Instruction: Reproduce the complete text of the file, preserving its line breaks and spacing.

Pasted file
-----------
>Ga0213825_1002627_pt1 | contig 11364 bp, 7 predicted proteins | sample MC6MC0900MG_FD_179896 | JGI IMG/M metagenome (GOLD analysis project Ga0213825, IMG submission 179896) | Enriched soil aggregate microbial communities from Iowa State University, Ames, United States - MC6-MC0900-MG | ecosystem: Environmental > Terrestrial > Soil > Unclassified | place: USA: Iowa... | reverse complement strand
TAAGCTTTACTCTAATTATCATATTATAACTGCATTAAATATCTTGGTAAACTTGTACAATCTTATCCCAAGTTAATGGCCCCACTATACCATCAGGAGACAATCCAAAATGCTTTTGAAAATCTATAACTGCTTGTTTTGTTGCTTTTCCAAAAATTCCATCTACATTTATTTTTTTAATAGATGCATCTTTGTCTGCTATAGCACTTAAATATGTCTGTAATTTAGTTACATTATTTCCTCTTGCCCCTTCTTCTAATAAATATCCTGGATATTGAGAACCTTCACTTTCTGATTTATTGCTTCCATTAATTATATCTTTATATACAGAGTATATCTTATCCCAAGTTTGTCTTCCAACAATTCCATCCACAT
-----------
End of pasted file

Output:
>Ga0213825_1002627_pt1 | contig 11364 bp, 7 predicted proteins | sample MC6MC0900MG_FD_179896 | JGI IMG/M metagenome (GOLD analysis project Ga0213825, IMG submission 179896) | Enriched soil aggregate microbial communities from Iowa State University, Ames, United States - MC6-MC0900-MG | ecosystem: Environmental > Terrestrial > Soil > Unclassified | place: USA: Iowa... | reverse complement strand
TAAGCTTTACTCTAATTATCATATTATAACTGCATTAAATATCTTGGTAAACTTGTACAATCTTATCCCAAGTTAATGGCCCCACTATACCATCAGGAGACAATCCAAAATGCTTTTGAAAATCTATAACTGCTTGTTTTGTTGCTTTTCCAAAAATTCCATCTACATTTATTTTTTTAATAGATGCATCTTTGTCTGCTATAGCACTTAAATATGTCTGTAATTTAGTTACATTATTTCCTCTTGCCCCTTCTTCTAATAAATATCCTGGATATTGAGAACCTTCACTTTCTGATTTATTGCTTCCATTAATTATATCTTTATATACAGAGTATATCTTATCCCAAGTTTGTCTTCCAACAATTCCATCCACAT